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Timothy Dunne |

Vice President

Timothy Dunne

Timothy Dunne is a former vice president and economist of the Federal Reserve Bank of Cleveland.

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Economic Trends

ISM Report on Business Activity

Tim Dunne and Bethany Tinlin

According to the latest release of the Institute for Supply Management (ISM) surveys, both the manufacturing and nonmanufacturing sectors expanded as they closed out 2006. The ISM composite index for manufacturing registered a rebound in December, finishing out the year at a level of 51.4. The ISM uses a diffusion index, and a level above 50 indicates that the sector is expanding, while a value below 50 indicates contraction. The manufacturing index has trended downward over 2006, showing a general slowing in growth in manufacturing. As has been the case all year, the nonmanufacturing index has showed considerably more strength than manufacturing, closing out the year at 57.1—slightly down from November’s reading of 58.9.

ISM Manufactures and Services Diffusion Indexes

Source: Institute for Supply Management.

Looking at the details of the reports, the new orders and production components in manufacturing showed improvement in December compared to November, with both indexes moving from below 50 to above 50. For nonmanufacturing industries, new orders also continued to grow but at a slower rate than in November. The growth in new export orders slowed in manufacturing but accelerated for nonmanufacturers.

New Orders Index

Source: Institute for Supply Management.

Production Index

Source: Institute for Supply Management.

ISM Export Diffusion Indexes

a. Not seasonally adjusted.
b. Seasonally adjusted.
Source: Institute for Supply Management.

The employment picture differed across the two sectors as 2006 finished up. The manufacturing employment index remained slightly below 50 in December, indicating little change in employment in manufacturing. This index has hovered around 50 since September. Alternatively, the employment index for nonmanufacturing industries increased moderately in December to 53.3, suggesting continued expansion in nonmanufacturing payrolls.

ISM Employment Diffusion Indexes

Source: Institute for Supply Management.

The ISM also surveys producers on the prices they pay for supplies and services. For 2006, both manufacturers and nonmanufacturers reported a general slowing in the growth in prices over the year. However, the December surveys paint a mixed picture on the growth in prices at the end of the year. The manufacturing price index fell sharply to below 50, indicating decreasing supply prices. The manufacturing price index is now well below the average values observed earlier in 2006. In the nonmanufacturing sector, the index rebounded from the November reading to 59.1, showing some strengthening in supply prices in the last month of the year. Even with this increase, the nonmanufacturing index ended the year significantly less than its peak level in 2006 of 77.5 and well below the average index values in 2004 and 2005.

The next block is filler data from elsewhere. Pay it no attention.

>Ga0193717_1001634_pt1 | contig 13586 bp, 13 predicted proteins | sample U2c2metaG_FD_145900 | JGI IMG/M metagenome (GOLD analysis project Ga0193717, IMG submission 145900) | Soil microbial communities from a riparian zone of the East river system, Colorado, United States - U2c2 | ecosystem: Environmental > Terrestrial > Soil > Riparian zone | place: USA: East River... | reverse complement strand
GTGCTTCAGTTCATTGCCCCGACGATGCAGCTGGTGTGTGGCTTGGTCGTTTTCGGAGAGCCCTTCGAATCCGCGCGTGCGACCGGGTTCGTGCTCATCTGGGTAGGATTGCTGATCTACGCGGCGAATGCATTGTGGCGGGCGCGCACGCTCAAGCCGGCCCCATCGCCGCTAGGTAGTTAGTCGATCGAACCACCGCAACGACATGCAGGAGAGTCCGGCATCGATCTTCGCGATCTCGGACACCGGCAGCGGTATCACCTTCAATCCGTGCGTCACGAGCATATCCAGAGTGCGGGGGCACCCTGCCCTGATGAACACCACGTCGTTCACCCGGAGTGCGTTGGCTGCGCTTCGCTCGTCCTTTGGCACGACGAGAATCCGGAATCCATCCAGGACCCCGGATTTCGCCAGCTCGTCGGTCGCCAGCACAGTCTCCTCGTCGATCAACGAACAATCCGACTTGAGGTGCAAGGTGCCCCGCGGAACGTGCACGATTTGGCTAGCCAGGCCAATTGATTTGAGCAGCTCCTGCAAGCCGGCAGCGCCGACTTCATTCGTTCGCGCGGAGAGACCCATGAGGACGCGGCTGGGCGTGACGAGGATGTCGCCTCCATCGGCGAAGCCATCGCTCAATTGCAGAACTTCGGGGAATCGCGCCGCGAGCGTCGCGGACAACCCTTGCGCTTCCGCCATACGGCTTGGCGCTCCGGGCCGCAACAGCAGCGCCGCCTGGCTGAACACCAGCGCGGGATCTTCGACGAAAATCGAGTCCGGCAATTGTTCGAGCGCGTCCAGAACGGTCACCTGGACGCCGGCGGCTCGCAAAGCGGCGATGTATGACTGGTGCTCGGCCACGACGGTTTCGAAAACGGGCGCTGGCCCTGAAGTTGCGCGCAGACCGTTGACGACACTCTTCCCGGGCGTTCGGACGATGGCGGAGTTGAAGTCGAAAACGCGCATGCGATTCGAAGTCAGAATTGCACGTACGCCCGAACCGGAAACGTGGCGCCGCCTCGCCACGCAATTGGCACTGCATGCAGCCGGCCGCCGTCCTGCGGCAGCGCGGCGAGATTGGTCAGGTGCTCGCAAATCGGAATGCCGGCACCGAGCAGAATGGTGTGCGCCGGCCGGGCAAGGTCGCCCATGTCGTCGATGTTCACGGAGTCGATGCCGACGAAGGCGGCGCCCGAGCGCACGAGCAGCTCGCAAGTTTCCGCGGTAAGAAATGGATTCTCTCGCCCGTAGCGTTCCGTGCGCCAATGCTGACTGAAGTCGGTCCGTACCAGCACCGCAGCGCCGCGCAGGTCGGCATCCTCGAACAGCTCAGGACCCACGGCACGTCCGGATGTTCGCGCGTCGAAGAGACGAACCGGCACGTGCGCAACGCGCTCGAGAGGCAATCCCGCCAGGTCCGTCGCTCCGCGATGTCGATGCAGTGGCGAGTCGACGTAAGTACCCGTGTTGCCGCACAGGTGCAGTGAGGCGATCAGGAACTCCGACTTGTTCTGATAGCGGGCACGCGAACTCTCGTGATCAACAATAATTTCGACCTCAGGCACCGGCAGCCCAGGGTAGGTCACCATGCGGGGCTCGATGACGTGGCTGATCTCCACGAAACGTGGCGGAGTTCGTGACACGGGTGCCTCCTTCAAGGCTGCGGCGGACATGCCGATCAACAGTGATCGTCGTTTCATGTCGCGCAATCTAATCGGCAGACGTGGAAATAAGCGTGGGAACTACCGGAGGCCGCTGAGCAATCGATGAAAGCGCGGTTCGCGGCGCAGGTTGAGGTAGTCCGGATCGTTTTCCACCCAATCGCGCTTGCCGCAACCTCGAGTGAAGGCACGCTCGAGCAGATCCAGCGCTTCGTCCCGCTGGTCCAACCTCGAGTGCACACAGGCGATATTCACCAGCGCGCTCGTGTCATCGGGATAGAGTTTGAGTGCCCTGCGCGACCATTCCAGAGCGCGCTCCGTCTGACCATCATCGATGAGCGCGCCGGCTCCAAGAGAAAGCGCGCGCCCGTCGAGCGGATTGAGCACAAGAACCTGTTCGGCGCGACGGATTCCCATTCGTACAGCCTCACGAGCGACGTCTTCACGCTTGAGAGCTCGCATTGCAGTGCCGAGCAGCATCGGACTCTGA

ISM Price Diffusion Indexes

Source: Institute for Supply Management.

Overall, the ISM surveys offer a picture of an economy that at the end of 2006 continues to grow moderately, with some evidence of a reduction in the price pressures observed earlier in the year.

What’s in store for 2007? Producers are relatively optimistic looking forward to 2007. The December ISM Semiannual Economic Forecast indicates that supply executives expect, on average, to increase production capacity by 5 percent to 6 percent in 2007. If this expected growth is achieved, it would represent an acceleration in capacity growth compared to 2006, when survey respondents reported increases in capacity of about 3 percent. Both sectors expect capital expenditures to increase in nominal terms by roughly 8 percent next year, and this is in line with the growth in capital expenditures observed in 2006. On the employment front, manufacturers see little expansion in payrolls while nonmanufactures forecast an increase of 1.6 percent.

The supply executives differ in their forecasts of supply price growth in 2007. Manufacturing supply executives think the price growth they saw in 2006 will abate and forecast supply prices to increase, on average, by only 1.1 percent in the upcoming year. Alternatively, nonmanufacturers see continued price pressures expecting supply price increases of 4 percent in 2007—a roughly 1.5 percentage point rise in expected supply price inflation compared to 2006.

ISM Forecasts for 2007

  Manufacturing forecast (percent) Nonmanufacturing forecast (percent)
Growth in production capacity
Growth in nominal capital expenditures
Employment growth
Growth in supply prices

Source: Institute of Supply Management.